I’m not totally clear on what happened to cause the failure. The rig is busted all over the place. It snapped about 6ft above the base with a big peel up from there. There are cracks around the splice area. The hounds fitting pulled down through the mast section for a distance. Two of the carbon diamond stays are snapped. The spreader attachment points are bent. The spreaders are damaged. Plus the mainsail is torn and the rig came down so hard on the Starboard hiking rack that it managed to damage that too. Fortunately the guys acted quickly and kept the rig in the water from banging into the hulls so no apparent hull damage.







                        My theory is that the lower leeward carbon diamond stay failed. I think this caused the bottom mast section to buckle to leeward and everything else happened as the rig was coming down or while it was in the water.



                        I am disappointed that this happened and happened so early in the season. In hindsight, perhaps SmartRecruiters and Shadow were a lot smarter than us for bugging out given the conditions. I was looking forward to the Ditch Run in two weeks and matching up with LiftOff (M32 visiting from Newport) and SmartRecruiters again. I thought we had a chance at the record if conditions were right.



                        Now the focus shifts to getting a new rig and being ready for the late season events and Rolex Big Boat Series.



                        Randy Miller


                        Results
                        Nice report Randy.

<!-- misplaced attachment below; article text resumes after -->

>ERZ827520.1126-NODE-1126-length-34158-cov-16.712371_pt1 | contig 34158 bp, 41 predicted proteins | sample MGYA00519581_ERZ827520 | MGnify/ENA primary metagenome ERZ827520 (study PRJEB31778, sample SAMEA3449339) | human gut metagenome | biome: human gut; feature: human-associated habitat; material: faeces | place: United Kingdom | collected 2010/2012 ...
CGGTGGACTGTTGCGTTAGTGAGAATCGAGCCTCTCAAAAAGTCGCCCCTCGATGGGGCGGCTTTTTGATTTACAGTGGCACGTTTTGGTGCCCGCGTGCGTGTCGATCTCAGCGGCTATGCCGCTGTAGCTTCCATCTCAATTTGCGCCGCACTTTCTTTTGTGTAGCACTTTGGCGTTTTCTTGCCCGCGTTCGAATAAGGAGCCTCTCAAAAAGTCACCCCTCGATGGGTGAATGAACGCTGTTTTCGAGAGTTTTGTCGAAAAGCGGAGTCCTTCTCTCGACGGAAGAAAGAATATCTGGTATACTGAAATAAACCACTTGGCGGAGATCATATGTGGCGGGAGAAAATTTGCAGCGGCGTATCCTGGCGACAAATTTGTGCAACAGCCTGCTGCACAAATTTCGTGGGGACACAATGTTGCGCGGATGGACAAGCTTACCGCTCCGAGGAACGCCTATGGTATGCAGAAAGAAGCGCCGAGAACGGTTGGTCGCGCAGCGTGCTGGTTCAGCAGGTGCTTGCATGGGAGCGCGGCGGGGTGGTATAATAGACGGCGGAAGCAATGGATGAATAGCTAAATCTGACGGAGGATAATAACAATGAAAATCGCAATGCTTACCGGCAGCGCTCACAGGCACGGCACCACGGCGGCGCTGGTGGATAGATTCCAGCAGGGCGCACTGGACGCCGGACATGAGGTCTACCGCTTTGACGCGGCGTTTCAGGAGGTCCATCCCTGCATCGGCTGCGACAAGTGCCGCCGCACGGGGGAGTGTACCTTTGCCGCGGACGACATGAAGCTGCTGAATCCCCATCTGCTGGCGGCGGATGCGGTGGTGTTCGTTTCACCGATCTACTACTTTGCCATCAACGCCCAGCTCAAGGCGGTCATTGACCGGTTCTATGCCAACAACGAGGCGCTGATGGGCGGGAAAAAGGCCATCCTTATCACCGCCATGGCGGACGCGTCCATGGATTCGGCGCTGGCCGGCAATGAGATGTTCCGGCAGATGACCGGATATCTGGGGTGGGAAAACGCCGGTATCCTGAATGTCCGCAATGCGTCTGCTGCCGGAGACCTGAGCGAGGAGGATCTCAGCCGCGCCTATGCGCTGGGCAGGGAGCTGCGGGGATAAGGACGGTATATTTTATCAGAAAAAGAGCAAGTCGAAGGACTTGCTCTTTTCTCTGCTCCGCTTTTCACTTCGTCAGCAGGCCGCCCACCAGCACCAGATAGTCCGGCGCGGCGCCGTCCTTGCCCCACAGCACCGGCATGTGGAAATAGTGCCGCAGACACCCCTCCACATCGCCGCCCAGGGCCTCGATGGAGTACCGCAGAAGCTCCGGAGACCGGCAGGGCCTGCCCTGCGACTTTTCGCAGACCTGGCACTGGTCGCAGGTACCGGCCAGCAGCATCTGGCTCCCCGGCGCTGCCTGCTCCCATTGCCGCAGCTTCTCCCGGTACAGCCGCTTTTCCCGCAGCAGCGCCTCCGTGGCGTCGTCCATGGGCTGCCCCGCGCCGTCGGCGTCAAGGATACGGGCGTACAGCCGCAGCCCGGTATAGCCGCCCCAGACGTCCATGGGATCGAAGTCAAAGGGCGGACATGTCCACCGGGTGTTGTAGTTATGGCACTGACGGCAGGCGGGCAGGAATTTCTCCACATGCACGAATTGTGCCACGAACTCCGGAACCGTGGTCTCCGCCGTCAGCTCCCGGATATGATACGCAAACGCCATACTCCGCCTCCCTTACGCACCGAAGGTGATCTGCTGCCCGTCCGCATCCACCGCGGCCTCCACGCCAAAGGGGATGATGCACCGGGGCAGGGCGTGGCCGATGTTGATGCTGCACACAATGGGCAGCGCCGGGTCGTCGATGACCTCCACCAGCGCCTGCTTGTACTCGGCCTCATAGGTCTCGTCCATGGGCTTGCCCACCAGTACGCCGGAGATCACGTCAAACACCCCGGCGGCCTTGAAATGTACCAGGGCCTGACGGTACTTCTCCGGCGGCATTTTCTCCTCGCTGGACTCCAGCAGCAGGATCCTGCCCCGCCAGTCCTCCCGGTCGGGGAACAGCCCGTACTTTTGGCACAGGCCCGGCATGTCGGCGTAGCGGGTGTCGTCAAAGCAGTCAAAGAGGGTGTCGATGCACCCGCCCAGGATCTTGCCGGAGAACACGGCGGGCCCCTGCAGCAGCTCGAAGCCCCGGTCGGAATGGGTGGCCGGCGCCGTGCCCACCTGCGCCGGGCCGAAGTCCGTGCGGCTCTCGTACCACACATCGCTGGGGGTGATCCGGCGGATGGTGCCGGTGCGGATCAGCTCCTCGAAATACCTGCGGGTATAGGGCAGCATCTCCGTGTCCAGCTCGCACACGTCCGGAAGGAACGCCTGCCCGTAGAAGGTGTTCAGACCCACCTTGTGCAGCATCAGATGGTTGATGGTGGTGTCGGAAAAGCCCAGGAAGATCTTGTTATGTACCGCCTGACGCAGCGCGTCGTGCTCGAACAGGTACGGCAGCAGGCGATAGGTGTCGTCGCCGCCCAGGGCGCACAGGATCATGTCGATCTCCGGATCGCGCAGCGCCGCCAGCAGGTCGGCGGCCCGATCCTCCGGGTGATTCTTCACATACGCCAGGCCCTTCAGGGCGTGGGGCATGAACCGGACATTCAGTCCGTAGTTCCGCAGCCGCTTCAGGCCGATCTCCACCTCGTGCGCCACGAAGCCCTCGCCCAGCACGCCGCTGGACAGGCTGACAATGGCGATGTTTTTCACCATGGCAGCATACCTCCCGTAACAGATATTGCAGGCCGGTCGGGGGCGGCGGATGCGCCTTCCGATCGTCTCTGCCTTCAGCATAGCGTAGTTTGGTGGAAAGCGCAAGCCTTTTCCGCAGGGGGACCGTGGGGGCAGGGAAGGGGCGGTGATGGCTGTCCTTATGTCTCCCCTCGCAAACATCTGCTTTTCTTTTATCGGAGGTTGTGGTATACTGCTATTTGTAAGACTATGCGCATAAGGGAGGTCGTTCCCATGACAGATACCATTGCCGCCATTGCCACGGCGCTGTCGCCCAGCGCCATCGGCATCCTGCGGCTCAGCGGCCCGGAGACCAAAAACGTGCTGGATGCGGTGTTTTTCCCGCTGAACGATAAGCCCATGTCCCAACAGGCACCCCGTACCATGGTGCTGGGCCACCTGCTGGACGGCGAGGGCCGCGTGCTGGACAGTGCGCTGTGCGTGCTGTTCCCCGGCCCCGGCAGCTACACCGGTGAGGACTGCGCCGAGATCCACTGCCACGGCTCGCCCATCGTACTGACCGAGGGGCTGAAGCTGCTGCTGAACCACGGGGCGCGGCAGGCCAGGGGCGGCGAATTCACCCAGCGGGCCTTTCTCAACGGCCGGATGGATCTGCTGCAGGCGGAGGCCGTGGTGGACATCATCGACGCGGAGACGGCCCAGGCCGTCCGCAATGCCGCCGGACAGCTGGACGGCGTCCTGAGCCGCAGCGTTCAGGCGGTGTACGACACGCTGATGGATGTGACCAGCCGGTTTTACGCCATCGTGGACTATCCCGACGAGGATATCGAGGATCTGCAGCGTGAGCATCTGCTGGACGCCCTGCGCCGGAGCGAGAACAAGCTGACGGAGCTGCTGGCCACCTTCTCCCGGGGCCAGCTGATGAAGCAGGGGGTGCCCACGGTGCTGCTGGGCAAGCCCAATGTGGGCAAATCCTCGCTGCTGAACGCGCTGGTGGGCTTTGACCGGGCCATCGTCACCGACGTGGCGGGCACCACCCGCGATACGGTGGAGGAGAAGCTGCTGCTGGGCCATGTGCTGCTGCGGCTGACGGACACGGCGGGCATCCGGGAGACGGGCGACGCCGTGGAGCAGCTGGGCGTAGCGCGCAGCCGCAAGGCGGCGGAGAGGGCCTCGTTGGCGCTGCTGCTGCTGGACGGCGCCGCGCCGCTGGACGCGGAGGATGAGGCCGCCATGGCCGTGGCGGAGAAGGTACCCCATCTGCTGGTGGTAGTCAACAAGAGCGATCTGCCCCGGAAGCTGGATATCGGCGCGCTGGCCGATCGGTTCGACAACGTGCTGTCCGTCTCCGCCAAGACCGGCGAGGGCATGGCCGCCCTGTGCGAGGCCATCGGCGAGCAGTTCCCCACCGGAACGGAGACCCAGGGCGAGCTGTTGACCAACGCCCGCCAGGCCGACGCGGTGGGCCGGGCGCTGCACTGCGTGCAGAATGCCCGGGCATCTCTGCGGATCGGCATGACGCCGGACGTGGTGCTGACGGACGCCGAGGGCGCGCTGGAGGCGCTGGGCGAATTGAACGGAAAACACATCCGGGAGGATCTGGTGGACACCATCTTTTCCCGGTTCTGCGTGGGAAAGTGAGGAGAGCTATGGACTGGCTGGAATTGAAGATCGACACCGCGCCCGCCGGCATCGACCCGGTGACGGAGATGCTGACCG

Bummer about the stick, glad nobody got hurt.

                        Comment


                        • #13
                          Yup, that's it. Looking good! Beep-beep!

                          Comment


                          • #14
                            Originally posted by RandyM View Post
                            My boat, and I was not smiling. But nobody was hurt and we managed 27kts before dropping the rig, so it could have been worse.
                            I wish you the best in getting a new rig fitted. You took it in stride and much better than I might have. A rig failure in my 30+ year old Santana 35 would be either a season ending or career ending injury depending on the insurance company.

                            Comment


                            • #15







                              The Completed Gallery
                              Last edited by Photoboy; 05-20-2014, 12:44 PM.
                              " I just found out my nest egg has salmonella"



                              h2oshots.com Photo Gallery